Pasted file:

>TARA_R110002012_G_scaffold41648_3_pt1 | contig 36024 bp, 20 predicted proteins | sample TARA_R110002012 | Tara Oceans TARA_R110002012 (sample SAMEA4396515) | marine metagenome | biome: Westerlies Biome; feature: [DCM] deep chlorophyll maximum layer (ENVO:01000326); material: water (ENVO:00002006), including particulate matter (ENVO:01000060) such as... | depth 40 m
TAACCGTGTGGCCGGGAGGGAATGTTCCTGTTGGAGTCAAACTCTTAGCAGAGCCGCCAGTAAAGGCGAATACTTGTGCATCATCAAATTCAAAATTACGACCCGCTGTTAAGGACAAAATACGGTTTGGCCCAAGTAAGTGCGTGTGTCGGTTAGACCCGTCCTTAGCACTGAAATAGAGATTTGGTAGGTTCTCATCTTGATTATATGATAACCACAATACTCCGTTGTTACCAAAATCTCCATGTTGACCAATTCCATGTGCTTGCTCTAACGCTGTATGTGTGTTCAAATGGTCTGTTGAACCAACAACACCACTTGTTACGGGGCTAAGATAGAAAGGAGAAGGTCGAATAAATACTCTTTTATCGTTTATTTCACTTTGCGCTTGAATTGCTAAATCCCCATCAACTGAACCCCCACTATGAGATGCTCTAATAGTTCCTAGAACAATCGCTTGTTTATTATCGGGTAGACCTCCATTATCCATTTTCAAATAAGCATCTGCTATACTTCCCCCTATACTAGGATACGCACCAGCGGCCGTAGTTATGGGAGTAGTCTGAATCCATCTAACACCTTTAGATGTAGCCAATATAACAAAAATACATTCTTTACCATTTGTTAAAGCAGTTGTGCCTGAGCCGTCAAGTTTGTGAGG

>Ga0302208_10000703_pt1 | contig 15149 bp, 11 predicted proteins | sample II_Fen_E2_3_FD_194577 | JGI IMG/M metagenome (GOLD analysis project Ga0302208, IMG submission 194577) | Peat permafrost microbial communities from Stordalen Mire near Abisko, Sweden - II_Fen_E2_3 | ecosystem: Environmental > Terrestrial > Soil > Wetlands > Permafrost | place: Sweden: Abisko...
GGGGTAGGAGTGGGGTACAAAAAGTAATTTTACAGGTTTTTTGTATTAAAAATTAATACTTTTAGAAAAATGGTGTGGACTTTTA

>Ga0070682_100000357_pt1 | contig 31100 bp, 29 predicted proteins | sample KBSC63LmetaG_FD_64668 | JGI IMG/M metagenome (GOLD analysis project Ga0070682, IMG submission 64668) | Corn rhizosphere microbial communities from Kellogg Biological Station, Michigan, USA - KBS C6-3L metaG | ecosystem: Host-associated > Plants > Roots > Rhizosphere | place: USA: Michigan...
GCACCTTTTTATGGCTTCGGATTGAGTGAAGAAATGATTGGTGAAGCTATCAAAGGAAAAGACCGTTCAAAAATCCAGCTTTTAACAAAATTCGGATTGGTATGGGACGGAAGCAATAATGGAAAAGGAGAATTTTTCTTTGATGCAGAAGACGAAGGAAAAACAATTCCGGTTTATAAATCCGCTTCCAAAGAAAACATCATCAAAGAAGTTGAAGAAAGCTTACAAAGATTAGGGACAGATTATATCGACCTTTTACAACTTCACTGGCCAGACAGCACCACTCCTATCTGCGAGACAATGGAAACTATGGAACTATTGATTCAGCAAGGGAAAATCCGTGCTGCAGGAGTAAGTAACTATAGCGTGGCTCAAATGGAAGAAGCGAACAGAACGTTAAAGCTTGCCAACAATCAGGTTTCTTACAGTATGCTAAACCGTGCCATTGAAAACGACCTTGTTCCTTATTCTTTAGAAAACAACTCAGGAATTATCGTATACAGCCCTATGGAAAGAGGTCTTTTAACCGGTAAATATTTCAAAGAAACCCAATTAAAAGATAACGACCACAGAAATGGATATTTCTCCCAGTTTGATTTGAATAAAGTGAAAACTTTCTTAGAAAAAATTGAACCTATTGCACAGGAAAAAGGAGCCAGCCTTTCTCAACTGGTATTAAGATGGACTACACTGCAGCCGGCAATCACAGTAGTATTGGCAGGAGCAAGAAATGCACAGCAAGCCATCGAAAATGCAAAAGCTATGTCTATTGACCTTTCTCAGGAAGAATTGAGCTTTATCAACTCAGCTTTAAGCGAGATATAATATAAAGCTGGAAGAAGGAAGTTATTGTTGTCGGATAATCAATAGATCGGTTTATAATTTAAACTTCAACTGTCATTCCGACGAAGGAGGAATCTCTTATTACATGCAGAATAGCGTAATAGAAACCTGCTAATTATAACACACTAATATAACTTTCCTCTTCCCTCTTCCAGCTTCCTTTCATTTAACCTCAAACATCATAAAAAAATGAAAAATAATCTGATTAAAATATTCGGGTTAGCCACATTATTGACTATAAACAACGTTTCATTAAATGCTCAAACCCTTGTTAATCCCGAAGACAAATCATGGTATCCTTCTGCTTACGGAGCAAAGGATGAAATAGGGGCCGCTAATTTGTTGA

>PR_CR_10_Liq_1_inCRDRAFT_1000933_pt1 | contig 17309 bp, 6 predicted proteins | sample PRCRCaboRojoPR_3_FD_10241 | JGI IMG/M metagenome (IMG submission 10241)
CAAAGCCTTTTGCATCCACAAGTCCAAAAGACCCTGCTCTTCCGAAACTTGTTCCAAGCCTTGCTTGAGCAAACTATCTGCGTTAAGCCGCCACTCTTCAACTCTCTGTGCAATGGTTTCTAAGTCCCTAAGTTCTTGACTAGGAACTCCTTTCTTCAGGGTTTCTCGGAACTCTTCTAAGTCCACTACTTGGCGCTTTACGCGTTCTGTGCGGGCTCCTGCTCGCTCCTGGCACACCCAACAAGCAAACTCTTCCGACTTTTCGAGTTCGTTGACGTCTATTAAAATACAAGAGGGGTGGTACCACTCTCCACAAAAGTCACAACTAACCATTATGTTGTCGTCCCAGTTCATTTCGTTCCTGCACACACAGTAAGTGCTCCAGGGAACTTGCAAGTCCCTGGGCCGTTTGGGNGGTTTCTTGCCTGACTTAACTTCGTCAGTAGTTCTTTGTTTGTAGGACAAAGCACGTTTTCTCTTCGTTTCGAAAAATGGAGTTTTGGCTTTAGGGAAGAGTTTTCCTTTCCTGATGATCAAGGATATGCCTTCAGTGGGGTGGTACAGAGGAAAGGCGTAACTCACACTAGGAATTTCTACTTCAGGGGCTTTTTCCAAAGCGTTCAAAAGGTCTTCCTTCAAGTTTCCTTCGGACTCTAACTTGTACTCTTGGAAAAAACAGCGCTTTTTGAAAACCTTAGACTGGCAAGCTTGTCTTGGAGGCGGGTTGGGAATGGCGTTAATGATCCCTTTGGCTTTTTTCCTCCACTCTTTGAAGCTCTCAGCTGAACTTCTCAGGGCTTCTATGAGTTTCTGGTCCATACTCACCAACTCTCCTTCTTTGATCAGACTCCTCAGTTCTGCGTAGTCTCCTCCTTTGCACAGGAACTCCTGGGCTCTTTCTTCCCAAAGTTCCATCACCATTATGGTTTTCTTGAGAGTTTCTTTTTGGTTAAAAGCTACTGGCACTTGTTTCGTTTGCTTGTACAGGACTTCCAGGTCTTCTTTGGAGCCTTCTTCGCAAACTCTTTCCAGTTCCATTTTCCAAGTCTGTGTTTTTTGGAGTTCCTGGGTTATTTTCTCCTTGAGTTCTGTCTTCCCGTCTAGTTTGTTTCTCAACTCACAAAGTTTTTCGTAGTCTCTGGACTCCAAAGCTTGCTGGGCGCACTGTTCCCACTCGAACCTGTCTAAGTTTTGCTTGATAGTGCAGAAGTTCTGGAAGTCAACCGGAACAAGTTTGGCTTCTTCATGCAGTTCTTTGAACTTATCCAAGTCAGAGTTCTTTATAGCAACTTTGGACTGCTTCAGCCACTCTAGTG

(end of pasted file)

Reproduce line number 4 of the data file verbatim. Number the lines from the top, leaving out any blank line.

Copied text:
GGGGTAGGAGTGGGGTACAAAAAGTAATTTTACAGGTTTTTTGTATTAAAAATTAATACTTTTAGAAAAATGGTGTGGACTTTTA